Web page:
Founder of Gonoshasthaya Kendra Dr Zafrullah Chowdhury, who himself undergoes kidney dialysis, said kidney disease has become no less than epidemic in the country where the shortage of donors is a big problem, which is causing organ trafficking silently.

On the other hand, the solvent patients are spending huge amounts abroad, Tk 25 lakh to Tk 1 crore.  

Dr Zafrullah said any non-relative wishing to volunteer in donating organs should be allowed to do so. There is also scope for posthumous donation, he said.

For this to happen, he suggested setting up an authority to keep all the records of the donors and recipients and to handle the related issues under a law.

RESERVATIONS?

There are also reservations about allowing kidney donations by the non-relatives.

Dr SAM Golam Kibria, former professor of urology at the BSMMU, said the law allowing all to donate kidney is very likely to be abused in the country's current socio-economic context.

“There will be more and more organ trafficking and it may become a huge social and health crisis.”

Prof Harun too fears the same.

Dr Touhid Md Saiful Hossain, a transplant surgeon at the BSMMU, proposes inclusion of cousins, grandparents and grandchildren as kidney donors but not the non-relatives.

Dr Zafrullah, however, argues that kidney trade is already happening amid widespread kidney failure cases as the law limits kidney donation to the close relatives only.

“The government has to take stringent measures to stop any kind of organ trade. It should arrange incentives, including preferred healthcare facilities, for the donors,” he added.

Prof Harun argues that creating public awareness and introducing cadaver transplantation (taking organs from the dead) would significantly increase the number of kidney donors.

He said kidneys of those dying in road accidents are more suitable for transplantation. Even if half the road accident victims can be rushed immediately to the ICU, they will be a major source of kidneys.

“This requires a medical board at a hospital to declare brain death, emergency transport arrangement, intensive care unit facilities and a team of dedicated physicians.”

Every year, over 23,000 people are killed in road accidents and nearly 49,000 people die of stroke, according to an estimate. Many remain brain-dead after stroke or road accident but the exact figure is not available.

KIDNEY SWAP & NEW TECHNOLOGY

Experts say swap of kidneys is a good idea. For example, there are two couples -- Hasan-Amena and Jahurul-Khadiza. Hasan and Jahurul need kidneys and their blood groups don't match with their spouses'. But Amena's blood group matches with Jahurul's and Khadiza's with Hasan's. In such cases, Amena can donate kidney to Jahurul and Khadiza to Hasan.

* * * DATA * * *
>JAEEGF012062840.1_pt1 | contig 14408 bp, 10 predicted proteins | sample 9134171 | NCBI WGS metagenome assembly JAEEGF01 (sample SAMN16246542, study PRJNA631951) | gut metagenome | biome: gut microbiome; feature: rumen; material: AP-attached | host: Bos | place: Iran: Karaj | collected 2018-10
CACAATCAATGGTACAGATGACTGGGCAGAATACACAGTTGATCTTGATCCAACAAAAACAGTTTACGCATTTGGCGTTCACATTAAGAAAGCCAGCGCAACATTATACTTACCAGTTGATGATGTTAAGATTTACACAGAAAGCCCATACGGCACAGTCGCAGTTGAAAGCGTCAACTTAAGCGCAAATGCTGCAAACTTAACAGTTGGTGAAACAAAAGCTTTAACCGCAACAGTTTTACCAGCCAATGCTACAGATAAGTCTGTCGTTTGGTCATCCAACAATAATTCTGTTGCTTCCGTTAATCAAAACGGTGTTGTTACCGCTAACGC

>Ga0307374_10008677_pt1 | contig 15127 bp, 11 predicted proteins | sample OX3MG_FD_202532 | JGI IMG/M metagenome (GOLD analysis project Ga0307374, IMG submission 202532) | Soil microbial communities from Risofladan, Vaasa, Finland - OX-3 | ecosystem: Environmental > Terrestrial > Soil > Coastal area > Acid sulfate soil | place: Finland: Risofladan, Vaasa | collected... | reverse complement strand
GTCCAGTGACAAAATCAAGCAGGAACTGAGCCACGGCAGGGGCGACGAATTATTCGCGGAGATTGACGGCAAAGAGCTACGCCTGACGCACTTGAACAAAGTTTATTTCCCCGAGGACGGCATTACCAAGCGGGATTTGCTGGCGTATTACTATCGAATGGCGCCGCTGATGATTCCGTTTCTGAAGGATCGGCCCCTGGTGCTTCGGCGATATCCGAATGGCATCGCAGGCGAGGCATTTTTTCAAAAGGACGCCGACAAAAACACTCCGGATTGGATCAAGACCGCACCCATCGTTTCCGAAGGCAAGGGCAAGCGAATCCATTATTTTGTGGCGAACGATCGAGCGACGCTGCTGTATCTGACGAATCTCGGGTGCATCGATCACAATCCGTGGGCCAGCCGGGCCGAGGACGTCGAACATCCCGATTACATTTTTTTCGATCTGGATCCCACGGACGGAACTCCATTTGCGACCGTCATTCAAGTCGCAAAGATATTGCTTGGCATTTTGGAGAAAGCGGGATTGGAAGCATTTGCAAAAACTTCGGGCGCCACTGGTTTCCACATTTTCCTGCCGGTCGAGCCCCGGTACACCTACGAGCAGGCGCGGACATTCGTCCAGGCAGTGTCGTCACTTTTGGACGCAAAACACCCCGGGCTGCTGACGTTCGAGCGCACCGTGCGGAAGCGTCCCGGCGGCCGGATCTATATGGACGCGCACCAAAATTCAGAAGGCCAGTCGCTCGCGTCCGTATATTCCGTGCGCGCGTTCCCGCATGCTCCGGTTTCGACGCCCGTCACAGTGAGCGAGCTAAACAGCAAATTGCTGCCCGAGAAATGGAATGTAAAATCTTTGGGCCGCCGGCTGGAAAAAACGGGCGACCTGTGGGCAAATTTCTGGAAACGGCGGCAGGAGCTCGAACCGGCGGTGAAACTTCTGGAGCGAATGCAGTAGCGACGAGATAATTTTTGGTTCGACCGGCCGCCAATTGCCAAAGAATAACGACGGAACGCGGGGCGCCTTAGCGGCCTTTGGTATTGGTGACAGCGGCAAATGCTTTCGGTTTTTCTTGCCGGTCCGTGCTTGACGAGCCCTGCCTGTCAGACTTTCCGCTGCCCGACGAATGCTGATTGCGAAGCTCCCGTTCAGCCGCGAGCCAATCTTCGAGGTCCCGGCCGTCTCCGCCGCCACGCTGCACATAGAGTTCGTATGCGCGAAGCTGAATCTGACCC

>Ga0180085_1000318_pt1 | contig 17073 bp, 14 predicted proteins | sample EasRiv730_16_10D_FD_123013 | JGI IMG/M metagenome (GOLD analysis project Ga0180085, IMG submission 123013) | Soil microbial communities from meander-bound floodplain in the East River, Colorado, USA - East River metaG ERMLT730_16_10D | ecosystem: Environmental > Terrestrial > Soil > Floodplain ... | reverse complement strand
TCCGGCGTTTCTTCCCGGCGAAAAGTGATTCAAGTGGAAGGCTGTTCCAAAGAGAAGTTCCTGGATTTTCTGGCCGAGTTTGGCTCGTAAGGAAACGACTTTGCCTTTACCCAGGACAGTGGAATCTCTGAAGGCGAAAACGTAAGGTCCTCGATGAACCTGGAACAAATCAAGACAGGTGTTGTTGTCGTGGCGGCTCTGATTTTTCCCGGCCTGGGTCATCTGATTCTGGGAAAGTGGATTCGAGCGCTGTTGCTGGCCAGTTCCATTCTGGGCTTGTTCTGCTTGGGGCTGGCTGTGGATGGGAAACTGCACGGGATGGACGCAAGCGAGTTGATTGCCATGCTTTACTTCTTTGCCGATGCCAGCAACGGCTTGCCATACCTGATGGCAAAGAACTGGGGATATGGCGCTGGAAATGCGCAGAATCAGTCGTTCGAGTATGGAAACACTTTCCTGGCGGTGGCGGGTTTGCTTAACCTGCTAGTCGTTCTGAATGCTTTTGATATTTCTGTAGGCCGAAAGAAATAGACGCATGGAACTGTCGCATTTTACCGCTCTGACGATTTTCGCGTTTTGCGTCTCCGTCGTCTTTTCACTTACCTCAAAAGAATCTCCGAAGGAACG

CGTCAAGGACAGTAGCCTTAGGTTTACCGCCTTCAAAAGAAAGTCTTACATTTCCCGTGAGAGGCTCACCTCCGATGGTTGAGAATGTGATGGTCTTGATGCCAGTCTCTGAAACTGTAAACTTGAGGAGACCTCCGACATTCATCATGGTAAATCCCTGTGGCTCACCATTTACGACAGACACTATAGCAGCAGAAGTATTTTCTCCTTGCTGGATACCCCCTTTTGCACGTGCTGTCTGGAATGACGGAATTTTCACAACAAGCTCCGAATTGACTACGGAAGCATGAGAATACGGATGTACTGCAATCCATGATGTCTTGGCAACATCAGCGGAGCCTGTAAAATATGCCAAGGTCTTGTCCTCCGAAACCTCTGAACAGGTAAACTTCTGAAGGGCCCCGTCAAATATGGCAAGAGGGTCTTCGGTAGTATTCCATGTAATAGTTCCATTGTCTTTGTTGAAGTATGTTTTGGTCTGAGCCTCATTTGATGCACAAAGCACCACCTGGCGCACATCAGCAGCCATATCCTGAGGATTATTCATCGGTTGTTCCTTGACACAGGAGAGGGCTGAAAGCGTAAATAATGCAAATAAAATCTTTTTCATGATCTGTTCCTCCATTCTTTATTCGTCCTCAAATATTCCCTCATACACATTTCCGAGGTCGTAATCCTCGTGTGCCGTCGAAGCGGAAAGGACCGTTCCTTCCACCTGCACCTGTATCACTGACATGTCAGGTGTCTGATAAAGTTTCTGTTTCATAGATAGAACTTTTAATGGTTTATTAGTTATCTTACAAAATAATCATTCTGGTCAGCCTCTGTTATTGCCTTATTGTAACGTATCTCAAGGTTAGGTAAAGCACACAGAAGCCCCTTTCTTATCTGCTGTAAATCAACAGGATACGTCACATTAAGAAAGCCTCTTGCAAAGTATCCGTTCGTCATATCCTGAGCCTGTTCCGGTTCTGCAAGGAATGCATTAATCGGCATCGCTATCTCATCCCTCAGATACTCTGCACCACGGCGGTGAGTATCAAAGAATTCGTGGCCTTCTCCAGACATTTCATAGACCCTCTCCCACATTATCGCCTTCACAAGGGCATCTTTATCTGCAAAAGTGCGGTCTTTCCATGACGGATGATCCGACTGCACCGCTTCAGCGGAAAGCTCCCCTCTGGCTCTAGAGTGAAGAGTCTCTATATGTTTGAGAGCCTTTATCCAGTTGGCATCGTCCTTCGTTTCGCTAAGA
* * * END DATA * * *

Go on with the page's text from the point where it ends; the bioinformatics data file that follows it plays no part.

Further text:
“This is practised in many countries. We too can easily do it,” said Prof Harun.

Sometimes a close relative cannot be a donor just because the blood groups are not matching. But new technologies have made transplantation possible even if blood groups do not match but 25 to 50 percent tissue matches.

Such technologies are widely used in the US, Europe and Japan, and on a small scale in India. “We can introduce the new technology to increase the number of donors among the blood relatives.”

Prof Harun said there are some 20 kidney surgeons in Bangladesh working in only two public and seven private hospitals, which is quite low compared to the need.

Similarly, he added, there is also shortage of trained nephrologists, anaesthesiologists, nurses as well as the shortage of ICU and operation theatres for kidney transplant.

Dr Touhid said there should be incentives for both -- those involved in transplantation as well as the donors -- to promote the organ donation culture.

Prof Abul Kalam Azad, director general of the Directorate General of Health Services, admitted shortages of facilities and physicians, but said facilities would be expanded under a scheme for 2017-2021.

He said people have kidney transplants abroad for various reasons that may include their confidence in foreign healthcare system. Doctors in Bangladesh are very cautious about transplantation since the widespread media coverage of kidney trade in Joypurhat in 2011.

Regarding the law, he said it was the doctors who suggested many contents of the act of 1999. If the kidney specialists come up with new suggestions, the authorities will surely consider those.

“It is now more important than ever to establish the culture of organ donation to save lives,” Prof Kalam added.

The Daily Star